No new potato wart detected in national survey, says CFIA

The soil samples were collected this fall from areas that grow seed potatoes, including P.E.I.

P.E.I. Potato Board heralds this as positive news

Potato fields across the country were sampled over the course of the fall. The results released early Friday show no cases of potato wart were detected on or off Prince Edward Island. (Shane Hennessey/CBC)

The Canadian Food Inspection Agency has released the results of its potato wart survey, and no cases have been detected anywhere in the country.

The soil samples were collected this fall from areas that grow seed potatoes, including P.E.I., but excluding Newfoundland and Labrador. The CFIA said the results show potatoes from fields without quarantine plans are safe and pose no threat.

"The purpose of the survey was to provide reassurances to Canadian producers and international trading partners that potato wart had not spread outside of the regulated area of P.E.I.," said CFIA media relations in an email Friday.

Two cases of the fungus were detected in P.E.I. fields in October, eventually leading to Canada halting all exports of P.E.I. potatoes to the U.S., a move that has been criticized by P.E.I.'s premier and farmers alike.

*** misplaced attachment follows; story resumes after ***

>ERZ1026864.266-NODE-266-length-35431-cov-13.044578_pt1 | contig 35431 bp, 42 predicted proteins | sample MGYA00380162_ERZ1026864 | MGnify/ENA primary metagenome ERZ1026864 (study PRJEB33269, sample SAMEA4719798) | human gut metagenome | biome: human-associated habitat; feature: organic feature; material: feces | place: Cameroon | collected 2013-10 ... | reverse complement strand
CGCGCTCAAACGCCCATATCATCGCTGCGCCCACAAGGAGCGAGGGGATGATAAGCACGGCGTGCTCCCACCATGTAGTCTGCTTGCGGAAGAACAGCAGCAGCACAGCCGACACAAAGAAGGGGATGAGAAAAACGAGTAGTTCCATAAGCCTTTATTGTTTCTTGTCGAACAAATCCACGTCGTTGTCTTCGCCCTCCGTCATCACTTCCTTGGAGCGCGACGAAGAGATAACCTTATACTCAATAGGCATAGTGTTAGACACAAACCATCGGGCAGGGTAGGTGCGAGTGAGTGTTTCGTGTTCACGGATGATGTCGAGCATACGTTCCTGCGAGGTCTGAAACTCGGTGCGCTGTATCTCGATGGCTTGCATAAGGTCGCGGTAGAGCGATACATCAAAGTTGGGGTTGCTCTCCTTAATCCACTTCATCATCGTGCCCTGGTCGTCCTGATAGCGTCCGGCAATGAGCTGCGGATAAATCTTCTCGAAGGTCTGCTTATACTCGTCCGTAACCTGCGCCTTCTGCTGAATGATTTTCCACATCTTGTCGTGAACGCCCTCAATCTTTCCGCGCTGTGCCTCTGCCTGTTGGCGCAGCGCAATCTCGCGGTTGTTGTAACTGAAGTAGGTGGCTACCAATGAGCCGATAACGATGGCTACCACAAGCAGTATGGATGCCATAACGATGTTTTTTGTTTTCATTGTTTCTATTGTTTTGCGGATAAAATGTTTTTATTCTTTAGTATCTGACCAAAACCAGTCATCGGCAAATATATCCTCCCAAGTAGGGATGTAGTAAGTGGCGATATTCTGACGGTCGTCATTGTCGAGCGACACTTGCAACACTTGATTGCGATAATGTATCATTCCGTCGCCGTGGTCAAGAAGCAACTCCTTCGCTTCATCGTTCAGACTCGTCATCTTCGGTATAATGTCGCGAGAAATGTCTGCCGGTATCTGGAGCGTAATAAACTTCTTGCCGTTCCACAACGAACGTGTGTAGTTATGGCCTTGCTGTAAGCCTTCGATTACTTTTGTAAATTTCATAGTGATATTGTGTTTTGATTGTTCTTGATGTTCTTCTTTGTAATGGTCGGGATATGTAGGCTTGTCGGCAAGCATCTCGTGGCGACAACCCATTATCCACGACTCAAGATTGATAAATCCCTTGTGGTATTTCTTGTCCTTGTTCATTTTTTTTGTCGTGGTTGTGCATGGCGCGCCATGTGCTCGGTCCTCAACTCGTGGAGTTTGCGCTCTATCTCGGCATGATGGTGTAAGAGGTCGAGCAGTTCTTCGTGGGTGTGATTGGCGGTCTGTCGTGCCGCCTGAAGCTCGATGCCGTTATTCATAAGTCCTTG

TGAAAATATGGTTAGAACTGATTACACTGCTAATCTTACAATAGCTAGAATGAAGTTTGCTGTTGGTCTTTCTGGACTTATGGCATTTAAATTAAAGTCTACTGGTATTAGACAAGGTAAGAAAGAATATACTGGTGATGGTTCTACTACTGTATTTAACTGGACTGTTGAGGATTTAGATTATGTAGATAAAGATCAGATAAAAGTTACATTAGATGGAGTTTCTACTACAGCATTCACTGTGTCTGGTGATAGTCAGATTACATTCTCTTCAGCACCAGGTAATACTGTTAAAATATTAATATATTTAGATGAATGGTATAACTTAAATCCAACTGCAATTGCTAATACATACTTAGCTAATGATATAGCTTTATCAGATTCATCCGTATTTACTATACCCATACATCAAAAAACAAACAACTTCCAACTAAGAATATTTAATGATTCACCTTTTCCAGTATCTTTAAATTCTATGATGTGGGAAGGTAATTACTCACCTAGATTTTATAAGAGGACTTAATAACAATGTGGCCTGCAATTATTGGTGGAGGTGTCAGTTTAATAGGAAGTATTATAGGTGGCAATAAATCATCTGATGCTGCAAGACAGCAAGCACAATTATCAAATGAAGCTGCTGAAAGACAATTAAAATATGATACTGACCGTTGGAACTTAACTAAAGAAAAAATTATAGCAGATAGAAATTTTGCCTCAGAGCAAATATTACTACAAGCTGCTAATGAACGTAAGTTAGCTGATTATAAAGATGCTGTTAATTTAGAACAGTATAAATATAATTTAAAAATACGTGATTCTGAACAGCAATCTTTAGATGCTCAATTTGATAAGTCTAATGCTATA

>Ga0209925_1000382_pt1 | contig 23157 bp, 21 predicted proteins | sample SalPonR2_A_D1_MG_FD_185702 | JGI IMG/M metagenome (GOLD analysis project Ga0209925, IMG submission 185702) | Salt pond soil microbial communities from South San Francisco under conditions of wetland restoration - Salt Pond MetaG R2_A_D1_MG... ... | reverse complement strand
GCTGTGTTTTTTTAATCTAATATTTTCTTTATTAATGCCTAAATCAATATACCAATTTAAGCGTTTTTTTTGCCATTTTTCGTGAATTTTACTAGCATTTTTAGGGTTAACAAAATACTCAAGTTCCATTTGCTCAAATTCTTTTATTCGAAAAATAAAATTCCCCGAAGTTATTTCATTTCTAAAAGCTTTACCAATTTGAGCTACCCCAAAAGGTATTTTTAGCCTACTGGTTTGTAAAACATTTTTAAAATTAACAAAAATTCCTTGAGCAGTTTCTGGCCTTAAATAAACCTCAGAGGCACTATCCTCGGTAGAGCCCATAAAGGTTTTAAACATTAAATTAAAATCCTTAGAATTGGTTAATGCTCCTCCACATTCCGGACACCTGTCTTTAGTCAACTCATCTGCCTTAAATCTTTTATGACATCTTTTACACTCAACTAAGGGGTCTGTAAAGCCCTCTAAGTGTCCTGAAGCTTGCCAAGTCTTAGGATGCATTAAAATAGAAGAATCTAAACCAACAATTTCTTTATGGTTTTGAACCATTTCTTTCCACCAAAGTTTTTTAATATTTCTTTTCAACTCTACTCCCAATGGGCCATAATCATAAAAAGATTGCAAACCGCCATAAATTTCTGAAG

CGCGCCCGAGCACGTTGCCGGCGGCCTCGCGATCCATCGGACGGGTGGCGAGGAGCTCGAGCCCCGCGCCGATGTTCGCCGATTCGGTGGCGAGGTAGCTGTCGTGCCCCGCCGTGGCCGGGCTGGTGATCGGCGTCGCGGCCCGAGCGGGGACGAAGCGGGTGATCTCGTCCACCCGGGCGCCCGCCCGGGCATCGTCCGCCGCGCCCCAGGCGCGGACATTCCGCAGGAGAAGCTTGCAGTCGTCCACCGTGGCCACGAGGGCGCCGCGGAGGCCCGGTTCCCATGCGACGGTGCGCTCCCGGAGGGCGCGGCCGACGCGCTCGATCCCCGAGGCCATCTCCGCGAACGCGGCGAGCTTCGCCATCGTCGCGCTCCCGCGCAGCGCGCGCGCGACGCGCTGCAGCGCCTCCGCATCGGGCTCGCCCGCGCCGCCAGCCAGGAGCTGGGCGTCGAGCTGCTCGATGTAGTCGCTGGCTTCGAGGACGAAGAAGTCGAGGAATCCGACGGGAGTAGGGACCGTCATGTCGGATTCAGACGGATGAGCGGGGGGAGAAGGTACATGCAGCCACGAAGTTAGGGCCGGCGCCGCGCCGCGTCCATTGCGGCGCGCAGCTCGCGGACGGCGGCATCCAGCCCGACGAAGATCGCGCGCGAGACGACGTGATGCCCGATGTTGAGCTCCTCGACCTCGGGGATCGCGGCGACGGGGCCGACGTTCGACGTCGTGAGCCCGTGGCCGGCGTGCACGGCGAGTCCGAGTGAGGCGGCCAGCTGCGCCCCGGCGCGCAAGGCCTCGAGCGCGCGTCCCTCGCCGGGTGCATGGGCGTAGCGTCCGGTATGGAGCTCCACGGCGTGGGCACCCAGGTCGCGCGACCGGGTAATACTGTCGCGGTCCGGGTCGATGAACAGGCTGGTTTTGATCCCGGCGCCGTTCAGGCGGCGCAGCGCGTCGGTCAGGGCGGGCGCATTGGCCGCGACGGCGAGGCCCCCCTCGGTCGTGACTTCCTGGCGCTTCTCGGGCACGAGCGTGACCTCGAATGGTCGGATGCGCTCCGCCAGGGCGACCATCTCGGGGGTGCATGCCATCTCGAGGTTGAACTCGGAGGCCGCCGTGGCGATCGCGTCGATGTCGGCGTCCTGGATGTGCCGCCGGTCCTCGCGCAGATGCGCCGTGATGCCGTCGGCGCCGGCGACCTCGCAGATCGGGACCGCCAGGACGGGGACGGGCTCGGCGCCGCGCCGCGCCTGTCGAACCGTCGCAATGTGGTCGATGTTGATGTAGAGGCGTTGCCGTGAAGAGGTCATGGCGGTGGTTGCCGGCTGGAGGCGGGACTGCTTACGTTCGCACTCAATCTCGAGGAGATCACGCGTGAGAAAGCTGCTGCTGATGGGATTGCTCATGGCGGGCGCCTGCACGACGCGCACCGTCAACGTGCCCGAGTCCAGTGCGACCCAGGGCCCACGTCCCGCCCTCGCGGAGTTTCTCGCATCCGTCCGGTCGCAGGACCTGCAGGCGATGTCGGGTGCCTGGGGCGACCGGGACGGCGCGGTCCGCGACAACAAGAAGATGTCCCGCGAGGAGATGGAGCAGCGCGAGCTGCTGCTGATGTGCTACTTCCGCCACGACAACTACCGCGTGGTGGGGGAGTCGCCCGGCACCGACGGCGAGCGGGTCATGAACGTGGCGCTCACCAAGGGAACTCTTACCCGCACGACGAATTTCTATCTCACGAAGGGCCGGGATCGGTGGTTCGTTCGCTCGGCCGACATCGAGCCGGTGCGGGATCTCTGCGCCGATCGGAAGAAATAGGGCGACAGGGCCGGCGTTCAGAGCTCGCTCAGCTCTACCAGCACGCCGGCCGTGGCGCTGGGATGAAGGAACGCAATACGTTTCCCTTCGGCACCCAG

Results as expected, says potato board

P.E.I. Potato Board general manager Greg Donald said the results are good news, though not a surprise.

"Those are the results that we fully expected because we've been exporting seed and fresh potatoes across Canada and all over the world for over 20 years," he said. "There hasn't been any spread from P.E.I. and actually from the restricted fields." 

He said this is proof the management plan to isolate and contain the fungus is working.

"This should give reassurance to the U.S. and other trading partners that our potatoes are safe," he said.

The potato wart fungus is spread through the movement of infected seed potatoes and contaminated soil. It poses no threat to human health or food safety, but is known to decrease yield — the number of good potatoes that can be harvested and sold. (CBC)

The CFIA said the results have been sent to the U.S. Animal and Plant Health Inspection Service and that based on the science and measures in place, the risks of potato wart being transmitted from fresh potatoes "remain negligible." 

It also said though it does not predict these results will spur immediate changes, the survey science was something the U.S. had specifically requested.

"This was an important first step," the agency said. "The U.S. still requires the results of the investigations linked to the 2021 detections of potato wart. "

Donald said he remains optimistic the survey results will positively influence talks with the U.S., which are scheduled to resume in January.


Nicola is a graduate of St. Thomas University's journalism program and grew up on P.E.I., where she is happy to be a reporter and producer online, on radio and on television. Got a story? Email